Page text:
This is an unprecedented time. We are all doing our part to flatten the curve, and these can include changes to our normal fitness routines, plans, and goals. Gyms are closed and fitness classes are cancelled. Folks are looking for more ways to stay active while also respecting each other’s health and physical distancing. Running is a simple and natural solution. The weather is supposed to get nicer this month, and that will happen eventually despite the snow collecting outside as I write this.
Running is a cheap and readily available activity, and it is one thing that we are allowed to do during the quarantine. Though, be sure to stay six feet from your fellow citizens and try to stay in your neighborhood. Running is a great way to work on your cardiovascular endurance, get some fresh air, and explore your neighborhood. Running, like all exercise, is an effective way to keep our muscles, bones, brains, heart and lungs healthy. However, there are risks that can be associated with running, if not approached the right way. We are going to discuss some helpful tips to help reduce the likelihood of injury if you are thinking about adding running into your fitness regimen.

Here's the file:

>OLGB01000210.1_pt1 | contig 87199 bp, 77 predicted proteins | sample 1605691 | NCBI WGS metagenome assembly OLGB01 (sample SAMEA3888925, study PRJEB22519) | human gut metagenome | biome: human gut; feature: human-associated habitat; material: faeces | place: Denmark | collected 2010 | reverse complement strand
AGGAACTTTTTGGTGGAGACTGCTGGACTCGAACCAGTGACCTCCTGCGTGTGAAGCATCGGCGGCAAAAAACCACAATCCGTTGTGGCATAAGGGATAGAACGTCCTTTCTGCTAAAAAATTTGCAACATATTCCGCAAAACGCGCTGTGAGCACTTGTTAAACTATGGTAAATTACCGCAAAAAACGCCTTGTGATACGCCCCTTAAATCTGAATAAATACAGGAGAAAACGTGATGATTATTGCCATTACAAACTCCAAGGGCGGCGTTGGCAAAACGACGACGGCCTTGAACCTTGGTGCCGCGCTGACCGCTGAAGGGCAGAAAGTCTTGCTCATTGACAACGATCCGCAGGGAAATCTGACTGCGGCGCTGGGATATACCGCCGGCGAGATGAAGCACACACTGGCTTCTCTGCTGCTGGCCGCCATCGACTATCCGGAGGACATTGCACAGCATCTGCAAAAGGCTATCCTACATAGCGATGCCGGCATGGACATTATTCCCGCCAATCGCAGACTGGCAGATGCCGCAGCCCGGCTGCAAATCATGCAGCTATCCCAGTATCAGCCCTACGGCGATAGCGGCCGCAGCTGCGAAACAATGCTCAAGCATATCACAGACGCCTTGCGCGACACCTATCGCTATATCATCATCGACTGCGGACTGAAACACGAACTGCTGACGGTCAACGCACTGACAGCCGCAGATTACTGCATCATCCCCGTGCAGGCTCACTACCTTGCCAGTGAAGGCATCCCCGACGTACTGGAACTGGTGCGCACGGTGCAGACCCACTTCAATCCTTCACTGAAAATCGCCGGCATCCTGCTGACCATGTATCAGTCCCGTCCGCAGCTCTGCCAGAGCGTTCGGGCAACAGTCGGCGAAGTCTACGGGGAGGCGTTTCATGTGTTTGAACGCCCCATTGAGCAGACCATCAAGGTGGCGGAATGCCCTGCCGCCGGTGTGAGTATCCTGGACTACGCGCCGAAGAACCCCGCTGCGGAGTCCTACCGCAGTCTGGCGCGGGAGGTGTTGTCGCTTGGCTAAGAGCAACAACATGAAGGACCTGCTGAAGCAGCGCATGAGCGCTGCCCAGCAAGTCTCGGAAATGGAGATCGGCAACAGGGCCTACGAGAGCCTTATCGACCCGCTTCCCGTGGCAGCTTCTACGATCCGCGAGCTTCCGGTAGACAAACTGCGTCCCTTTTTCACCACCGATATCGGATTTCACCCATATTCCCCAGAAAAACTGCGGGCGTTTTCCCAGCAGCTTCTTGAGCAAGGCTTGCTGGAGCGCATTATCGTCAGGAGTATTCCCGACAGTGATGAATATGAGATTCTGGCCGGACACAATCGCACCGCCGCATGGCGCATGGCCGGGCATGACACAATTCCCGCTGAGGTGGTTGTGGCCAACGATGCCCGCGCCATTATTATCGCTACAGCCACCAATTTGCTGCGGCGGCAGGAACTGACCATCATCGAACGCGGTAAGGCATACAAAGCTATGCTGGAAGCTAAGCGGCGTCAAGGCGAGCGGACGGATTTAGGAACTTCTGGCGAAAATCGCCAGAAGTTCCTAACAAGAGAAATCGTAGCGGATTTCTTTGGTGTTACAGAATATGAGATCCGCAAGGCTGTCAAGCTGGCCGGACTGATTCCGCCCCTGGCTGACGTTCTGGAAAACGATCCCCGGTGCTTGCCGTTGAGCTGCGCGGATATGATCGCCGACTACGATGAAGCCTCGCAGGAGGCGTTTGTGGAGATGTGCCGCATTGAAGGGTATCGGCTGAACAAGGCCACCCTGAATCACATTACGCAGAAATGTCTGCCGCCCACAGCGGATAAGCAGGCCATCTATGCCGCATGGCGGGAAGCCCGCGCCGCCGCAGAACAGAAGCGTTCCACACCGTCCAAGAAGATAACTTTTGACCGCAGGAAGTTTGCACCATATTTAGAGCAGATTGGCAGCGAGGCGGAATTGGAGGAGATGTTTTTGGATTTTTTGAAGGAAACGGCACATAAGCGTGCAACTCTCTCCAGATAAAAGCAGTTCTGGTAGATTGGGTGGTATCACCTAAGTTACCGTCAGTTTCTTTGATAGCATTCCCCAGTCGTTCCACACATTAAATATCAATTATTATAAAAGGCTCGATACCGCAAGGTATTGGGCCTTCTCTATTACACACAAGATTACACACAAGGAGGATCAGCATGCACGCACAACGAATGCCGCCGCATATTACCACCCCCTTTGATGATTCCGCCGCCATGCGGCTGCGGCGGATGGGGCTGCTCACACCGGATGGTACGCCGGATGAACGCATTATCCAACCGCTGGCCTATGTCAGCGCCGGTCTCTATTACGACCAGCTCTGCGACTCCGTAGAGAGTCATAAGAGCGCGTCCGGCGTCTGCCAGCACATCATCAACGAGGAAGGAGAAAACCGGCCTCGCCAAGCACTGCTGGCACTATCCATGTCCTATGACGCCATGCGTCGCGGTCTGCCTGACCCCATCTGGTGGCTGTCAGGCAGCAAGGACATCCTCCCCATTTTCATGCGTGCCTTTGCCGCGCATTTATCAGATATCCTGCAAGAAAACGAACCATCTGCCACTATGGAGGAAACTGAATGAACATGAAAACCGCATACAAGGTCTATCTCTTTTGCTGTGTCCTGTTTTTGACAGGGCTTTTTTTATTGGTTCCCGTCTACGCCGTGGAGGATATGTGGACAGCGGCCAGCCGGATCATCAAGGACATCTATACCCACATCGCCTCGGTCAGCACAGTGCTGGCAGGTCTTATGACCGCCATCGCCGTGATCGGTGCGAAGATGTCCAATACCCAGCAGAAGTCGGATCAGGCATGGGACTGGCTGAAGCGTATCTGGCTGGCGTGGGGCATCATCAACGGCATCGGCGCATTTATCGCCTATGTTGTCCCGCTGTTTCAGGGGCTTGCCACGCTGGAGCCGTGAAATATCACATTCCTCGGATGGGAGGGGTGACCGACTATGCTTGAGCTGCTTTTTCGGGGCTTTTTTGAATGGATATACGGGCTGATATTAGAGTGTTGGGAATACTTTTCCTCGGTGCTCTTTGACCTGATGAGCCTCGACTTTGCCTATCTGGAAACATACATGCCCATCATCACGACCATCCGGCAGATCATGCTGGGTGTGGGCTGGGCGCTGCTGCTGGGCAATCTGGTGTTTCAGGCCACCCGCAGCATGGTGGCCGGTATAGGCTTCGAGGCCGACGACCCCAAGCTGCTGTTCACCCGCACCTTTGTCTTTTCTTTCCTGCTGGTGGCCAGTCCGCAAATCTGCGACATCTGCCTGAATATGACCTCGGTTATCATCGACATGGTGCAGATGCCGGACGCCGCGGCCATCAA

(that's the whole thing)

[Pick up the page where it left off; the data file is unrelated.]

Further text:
How has running changed over the years?
Running has seen a large boom in popularity over the past several decades. The amount of recreational runners has increased dramatically. Runner’s World Magazine reports that 303,000 runners finished a half-marathon in 1990. In 2013 that number jumped to 1.96 million . Currently there are about 35 million people that run for either exercise or sport . That is some impressive growth in just over 23 years.
What does this data suggest? More people are participating in events in a recreational manner. This means teachers, office assistants, computer engineers and other non-professional runners are running. An increase in the amount of runners has led to an increase in the amount of running injuries with an incidence anywhere from 26% to 92% . Injuries are especially common to novice, or beginner runners .
What are some risk factors associated with running injuries?
There are several factors reported that can impact the risk of running related injuries, which is defined as “any musculoskeletal complaint of the lower extremity or back caused by running that restricted the amount of running (distance, duration, pace, or frequency) for at least 1 week .” These include anything from previous injuries, running on concrete surface, distance, inserts/orthotics, age, previous sports activity, and experience with running . Running mechanics and step rate have also recently been looked at to help minimize the risk of running related injuries . Some of these risk factors, such as age and experience, are difficult to control. However, there is one risk factor that results in the majority of running related injuries. Roughly 70% of injuries are due to training error .
What does training error mean?